Guide to Meeting College Admissions Officers

Ana-Marcela Lopez

Securing an interview with a college admissions officer at the school of your choice can be instrumental in getting accepted. Most colleges receive a high volume of applicants, so a personal interview can make your application stand out. Described below are steps to take before, during, and after a meeting with a college admissions officer to help you make the most of this exciting opportunity.

 

Before the meeting:

Take time to reflect on your intentions for the meeting. Are you there to find out more about specific degrees and programs? Are you there to simply put a face to your college application? Understanding your desired outcomes of the meeting will focus your preparation. Write a list of questions you have about the school. Conduct some research to see if you can find some of the answers to the more basic questions such as what languages are offered, or specific concentrations.

You want to maximize your time with the officer, so avoid asking questions that you could easily find the answers to. Prepare questions that demonstrate your sincere interest in the school. Ask how you can get involved on campus, what resources are available to you to enable success, what sets this school apart from others like it, etc. Showing up to a meeting prepared with thoughtful, engaging questions tailored to the school will show the admissions officer that you respect their time and are serious about their institution.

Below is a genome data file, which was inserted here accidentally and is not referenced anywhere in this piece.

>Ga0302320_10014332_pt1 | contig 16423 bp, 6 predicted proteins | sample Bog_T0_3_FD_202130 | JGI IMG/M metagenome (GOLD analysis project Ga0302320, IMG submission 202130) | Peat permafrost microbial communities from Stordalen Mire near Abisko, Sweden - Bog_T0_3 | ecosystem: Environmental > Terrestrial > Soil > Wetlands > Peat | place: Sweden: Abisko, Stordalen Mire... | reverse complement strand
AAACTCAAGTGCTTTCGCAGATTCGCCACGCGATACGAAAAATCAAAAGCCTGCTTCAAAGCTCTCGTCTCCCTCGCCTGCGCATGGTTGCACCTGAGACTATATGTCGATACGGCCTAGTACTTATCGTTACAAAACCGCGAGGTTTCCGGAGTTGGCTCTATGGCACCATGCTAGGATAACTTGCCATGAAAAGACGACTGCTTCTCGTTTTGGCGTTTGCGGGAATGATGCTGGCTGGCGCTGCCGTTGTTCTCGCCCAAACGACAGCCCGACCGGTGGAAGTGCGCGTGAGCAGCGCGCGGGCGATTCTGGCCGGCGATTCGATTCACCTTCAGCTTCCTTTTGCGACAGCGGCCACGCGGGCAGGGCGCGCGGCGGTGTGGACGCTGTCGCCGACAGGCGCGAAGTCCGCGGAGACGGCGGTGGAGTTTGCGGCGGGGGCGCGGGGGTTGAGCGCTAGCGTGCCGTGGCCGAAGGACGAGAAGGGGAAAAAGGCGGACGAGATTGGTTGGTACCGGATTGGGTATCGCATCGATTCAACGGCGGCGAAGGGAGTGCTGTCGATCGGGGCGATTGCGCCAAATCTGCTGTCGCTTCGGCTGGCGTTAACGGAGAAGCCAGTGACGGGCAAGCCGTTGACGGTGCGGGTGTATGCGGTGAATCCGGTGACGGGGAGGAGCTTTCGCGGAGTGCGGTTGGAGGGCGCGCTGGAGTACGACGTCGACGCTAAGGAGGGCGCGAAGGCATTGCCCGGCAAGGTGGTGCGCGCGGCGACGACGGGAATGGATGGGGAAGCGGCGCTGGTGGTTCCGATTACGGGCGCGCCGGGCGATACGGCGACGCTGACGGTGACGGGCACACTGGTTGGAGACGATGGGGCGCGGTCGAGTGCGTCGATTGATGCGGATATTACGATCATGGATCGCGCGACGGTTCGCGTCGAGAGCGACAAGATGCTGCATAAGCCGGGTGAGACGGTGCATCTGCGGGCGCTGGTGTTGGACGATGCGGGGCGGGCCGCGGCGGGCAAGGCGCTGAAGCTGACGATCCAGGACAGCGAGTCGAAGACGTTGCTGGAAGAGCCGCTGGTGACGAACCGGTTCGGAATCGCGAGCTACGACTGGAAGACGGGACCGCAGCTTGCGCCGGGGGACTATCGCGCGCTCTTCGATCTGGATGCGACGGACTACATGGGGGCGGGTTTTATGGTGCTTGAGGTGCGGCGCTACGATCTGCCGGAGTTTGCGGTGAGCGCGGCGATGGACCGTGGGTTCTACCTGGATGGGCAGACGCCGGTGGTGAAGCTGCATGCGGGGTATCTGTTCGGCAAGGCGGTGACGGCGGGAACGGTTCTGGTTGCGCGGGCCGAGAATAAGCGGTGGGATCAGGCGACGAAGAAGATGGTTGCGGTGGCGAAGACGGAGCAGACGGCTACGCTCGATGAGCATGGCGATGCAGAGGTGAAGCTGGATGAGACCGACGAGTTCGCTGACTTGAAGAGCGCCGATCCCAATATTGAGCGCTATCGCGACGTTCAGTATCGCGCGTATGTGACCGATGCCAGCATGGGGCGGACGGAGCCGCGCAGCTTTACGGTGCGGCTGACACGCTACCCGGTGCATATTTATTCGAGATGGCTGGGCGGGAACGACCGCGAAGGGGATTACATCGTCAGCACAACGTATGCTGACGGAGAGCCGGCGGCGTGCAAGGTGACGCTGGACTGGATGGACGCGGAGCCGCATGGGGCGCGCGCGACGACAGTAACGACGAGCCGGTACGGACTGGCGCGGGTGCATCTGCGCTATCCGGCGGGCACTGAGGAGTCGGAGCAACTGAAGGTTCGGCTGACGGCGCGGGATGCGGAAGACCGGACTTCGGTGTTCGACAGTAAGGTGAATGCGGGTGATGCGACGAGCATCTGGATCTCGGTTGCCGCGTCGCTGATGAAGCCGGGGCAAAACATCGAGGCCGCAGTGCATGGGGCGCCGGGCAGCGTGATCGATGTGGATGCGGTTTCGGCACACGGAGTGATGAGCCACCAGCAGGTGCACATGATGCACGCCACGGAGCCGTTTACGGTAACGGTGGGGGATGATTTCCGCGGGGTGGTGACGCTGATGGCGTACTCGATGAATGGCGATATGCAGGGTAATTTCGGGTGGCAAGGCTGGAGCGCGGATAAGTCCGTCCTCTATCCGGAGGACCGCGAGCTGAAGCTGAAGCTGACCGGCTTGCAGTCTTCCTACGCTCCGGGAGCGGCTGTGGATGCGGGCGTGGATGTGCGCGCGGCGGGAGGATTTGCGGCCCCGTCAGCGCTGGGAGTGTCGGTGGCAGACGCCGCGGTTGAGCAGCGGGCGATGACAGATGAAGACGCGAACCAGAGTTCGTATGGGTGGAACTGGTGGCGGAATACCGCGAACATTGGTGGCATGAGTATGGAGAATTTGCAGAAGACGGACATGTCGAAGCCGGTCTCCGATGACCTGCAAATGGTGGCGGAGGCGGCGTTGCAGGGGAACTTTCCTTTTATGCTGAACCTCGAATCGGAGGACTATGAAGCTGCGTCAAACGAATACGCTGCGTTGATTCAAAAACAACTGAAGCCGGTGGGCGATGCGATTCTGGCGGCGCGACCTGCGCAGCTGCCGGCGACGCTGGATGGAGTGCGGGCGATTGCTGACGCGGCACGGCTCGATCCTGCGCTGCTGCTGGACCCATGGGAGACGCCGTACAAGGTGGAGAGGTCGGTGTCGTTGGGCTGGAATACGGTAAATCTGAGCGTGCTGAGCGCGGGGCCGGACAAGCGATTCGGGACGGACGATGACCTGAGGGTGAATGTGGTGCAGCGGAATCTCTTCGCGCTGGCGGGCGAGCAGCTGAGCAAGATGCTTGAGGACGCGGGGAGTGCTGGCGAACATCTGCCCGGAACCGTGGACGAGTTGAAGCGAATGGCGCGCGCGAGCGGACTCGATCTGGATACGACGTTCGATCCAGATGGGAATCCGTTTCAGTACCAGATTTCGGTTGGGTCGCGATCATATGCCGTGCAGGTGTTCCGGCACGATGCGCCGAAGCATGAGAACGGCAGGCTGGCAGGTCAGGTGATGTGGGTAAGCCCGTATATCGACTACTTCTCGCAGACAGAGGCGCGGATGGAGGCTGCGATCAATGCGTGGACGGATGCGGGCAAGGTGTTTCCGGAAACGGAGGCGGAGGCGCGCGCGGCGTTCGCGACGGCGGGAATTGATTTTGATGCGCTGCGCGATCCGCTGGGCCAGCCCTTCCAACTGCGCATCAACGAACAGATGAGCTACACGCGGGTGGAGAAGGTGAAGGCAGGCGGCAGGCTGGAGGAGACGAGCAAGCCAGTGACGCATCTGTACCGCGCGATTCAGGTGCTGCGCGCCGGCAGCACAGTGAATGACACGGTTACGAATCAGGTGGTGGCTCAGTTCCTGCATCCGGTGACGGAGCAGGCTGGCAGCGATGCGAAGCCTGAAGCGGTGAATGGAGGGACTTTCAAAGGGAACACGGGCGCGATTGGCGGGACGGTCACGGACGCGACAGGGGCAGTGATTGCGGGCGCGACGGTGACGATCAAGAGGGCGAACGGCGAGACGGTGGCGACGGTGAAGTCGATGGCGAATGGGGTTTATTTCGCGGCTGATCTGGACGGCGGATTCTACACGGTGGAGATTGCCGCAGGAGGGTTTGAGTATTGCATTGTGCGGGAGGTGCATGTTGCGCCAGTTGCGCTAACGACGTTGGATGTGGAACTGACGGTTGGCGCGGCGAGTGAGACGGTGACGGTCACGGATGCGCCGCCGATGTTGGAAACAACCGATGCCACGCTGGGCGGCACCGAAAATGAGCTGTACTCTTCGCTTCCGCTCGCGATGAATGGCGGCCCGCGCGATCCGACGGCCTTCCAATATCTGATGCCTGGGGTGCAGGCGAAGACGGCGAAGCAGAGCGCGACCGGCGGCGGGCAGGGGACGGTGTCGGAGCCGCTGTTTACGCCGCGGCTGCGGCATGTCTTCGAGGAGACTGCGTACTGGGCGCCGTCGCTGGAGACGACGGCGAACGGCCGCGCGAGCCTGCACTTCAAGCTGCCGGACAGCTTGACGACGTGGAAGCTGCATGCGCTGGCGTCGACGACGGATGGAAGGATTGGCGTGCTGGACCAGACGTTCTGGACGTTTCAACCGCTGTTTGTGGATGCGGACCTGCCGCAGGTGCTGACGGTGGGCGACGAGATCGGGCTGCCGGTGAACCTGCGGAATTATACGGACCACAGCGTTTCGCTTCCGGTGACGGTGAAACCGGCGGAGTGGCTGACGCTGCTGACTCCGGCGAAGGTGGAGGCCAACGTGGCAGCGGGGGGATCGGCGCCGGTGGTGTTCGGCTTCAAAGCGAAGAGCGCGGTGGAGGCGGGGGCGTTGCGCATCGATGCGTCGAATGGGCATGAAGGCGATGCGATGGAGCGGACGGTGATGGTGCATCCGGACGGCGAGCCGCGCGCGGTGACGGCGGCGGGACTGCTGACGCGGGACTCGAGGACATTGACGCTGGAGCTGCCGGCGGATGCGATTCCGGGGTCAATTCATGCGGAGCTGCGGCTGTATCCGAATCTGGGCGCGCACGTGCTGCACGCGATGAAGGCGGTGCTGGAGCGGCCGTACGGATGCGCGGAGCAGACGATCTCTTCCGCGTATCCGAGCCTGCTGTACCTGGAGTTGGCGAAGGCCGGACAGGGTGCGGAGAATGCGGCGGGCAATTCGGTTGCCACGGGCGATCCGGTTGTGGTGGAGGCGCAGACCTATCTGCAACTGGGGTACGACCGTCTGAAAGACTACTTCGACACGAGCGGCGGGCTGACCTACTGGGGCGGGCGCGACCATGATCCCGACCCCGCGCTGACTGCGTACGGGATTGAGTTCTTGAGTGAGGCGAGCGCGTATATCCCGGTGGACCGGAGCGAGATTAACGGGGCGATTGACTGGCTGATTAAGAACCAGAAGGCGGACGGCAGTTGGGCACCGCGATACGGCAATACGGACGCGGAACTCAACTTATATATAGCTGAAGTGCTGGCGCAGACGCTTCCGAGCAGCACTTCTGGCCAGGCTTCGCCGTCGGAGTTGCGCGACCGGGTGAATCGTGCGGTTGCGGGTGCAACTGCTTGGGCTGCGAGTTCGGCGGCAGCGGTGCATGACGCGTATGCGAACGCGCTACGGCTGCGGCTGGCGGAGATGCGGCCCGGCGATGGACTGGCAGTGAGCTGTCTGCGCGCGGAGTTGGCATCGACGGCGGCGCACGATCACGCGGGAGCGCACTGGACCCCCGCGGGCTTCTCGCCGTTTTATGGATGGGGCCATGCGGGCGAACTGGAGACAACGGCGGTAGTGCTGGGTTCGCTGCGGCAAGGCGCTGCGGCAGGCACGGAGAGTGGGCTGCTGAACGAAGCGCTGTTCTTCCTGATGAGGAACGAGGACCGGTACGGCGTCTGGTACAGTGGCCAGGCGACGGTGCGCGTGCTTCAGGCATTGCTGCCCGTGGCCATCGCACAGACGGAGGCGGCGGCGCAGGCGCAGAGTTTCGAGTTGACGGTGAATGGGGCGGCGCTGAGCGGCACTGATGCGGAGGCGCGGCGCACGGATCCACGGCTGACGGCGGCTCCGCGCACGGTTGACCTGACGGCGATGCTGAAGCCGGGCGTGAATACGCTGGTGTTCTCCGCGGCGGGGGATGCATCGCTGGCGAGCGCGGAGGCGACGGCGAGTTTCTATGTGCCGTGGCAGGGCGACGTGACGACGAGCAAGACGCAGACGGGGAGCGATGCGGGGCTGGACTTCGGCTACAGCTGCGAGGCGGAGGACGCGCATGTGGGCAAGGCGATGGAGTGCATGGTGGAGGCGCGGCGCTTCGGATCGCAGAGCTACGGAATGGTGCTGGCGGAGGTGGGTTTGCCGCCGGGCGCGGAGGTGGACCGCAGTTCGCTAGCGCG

During the meeting:

Make a good first impression. College admissions officers are looking for students who will positively reflect their school. Demonstrate how your skills, values, and experiences make you an asset to the school. Dress appropriately, act professionally, and be confident. You want an admissions officer to know as well as you do that you are a perfect fit for the school.

Be prepared for some questions directed towards you. An admissions officer might ask you things about yourself like your interests, your goals, your strengths and weaknesses. They want to make sure you will fit in culturally and academically. If you are sure that this is the right school for you, then the admissions officer will likely see that. Let your personality and charisma prove how you will be a strong student, classmate, and leader.

 

After the meeting:

The inbox of an admissions officer is perpetually full, so emailing or calling constantly after a meeting is not only inconsiderate, but also a waste of time. After the meeting, send a brief email thanking them for their time. Remind the officer of your serious interest in the school and let them know you are looking forward to their decision. Should they need any other materials or information from you, tell them you are happy to oblige. Send the email and wait patiently. You might not get a response until the college has made a final decision.

Meeting with a college admissions officer can be intimidating. It will feel as if they hold the fate of your future in their hands, but don’t stress about the meeting too much. With the right amount of preparation and confidence you are sure to prove that you are the ideal candidate.

 

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